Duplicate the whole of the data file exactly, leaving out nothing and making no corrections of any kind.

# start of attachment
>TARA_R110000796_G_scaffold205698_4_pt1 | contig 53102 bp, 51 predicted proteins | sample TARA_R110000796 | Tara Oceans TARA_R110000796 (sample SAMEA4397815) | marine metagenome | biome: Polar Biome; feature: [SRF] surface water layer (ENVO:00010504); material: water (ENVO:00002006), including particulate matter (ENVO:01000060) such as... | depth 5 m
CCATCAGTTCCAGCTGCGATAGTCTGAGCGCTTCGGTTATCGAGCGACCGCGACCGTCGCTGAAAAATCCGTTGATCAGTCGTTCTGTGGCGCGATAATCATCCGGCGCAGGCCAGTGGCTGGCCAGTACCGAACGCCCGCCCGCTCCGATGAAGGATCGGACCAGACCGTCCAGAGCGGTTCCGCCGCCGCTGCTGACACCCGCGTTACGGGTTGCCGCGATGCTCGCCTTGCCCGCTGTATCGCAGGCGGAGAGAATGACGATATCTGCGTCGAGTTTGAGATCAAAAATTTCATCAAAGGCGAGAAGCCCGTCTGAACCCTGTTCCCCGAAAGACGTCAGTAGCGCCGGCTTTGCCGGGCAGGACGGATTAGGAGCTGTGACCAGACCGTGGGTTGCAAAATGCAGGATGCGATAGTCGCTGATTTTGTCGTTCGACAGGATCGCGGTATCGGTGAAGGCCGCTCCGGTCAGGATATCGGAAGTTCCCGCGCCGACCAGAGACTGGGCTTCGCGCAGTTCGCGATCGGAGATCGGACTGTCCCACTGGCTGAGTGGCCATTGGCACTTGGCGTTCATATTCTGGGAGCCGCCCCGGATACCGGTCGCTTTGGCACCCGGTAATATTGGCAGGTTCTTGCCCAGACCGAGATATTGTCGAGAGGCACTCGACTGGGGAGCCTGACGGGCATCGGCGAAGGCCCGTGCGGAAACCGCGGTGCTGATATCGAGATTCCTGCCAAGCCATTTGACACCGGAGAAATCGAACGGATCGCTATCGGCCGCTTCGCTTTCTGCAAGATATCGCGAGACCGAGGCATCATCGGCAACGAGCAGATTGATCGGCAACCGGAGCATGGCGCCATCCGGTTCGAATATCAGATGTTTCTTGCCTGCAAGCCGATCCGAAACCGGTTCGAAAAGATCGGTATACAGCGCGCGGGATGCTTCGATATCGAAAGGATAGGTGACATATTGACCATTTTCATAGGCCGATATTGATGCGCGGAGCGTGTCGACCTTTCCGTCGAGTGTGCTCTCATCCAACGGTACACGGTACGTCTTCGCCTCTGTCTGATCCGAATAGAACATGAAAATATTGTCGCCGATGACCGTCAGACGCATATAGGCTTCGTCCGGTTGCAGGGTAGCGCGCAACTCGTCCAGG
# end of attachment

>TARA_R110000796_G_scaffold205698_4_pt1 | contig 53102 bp, 51 predicted proteins | sample TARA_R110000796 | Tara Oceans TARA_R110000796 (sample SAMEA4397815) | marine metagenome | biome: Polar Biome; feature: [SRF] surface water layer (ENVO:00010504); material: water (ENVO:00002006), including particulate matter (ENVO:01000060) such as... | depth 5 m
CCATCAGTTCCAGCTGCGATAGTCTGAGCGCTTCGGTTATCGAGCGACCGCGACCGTCGCTGAAAAATCCGTTGATCAGTCGTTCTGTGGCGCGATAATCATCCGGCGCAGGCCAGTGGCTGGCCAGTACCGAACGCCCGCCCGCTCCGATGAAGGATCGGACCAGACCGTCCAGAGCGGTTCCGCCGCCGCTGCTGACACCCGCGTTACGGGTTGCCGCGATGCTCGCCTTGCCCGCTGTATCGCAGGCGGAGAGAATGACGATATCTGCGTCGAGTTTGAGATCAAAAATTTCATCAAAGGCGAGAAGCCCGTCTGAACCCTGTTCCCCGAAAGACGTCAGTAGCGCCGGCTTTGCCGGGCAGGACGGATTAGGAGCTGTGACCAGACCGTGGGTTGCAAAATGCAGGATGCGATAGTCGCTGATTTTGTCGTTCGACAGGATCGCGGTATCGGTGAAGGCCGCTCCGGTCAGGATATCGGAAGTTCCCGCGCCGACCAGAGACTGGGCTTCGCGCAGTTCGCGATCGGAGATCGGACTGTCCCACTGGCTGAGTGGCCATTGGCACTTGGCGTTCATATTCTGGGAGCCGCCCCGGATACCGGTCGCTTTGGCACCCGGTAATATTGGCAGGTTCTTGCCCAGACCGAGATATTGTCGAGAGGCACTCGACTGGGGAGCCTGACGGGCATCGGCGAAGGCCCGTGCGGAAACCGCGGTGCTGATATCGAGATTCCTGCCAAGCCATTTGACACCGGAGAAATCGAACGGATCGCTATCGGCCGCTTCGCTTTCTGCAAGATATCGCGAGACCGAGGCATCATCGGCAACGAGCAGATTGATCGGCAACCGGAGCATGGCGCCATCCGGTTCGAATATCAGATGTTTCTTGCCTGCAAGCCGATCCGAAACCGGTTCGAAAAGATCGGTATACAGCGCGCGGGATGCTTCGATATCGAAAGGATAGGTGACATATTGACCATTTTCATAGGCCGATATTGATGCGCGGAGCGTGTCGACCTTTCCGTCGAGTGTGCTCTCATCCAACGGTACACGGTACGTCTTCGCCTCTGTCTGATCCGAATAGAACATGAAAATATTGTCGCCGATGACCGTCAGACGCATATAGGCTTCGTCCGGTTGCAGGGTAGCGCGCAACTCGTCCAGG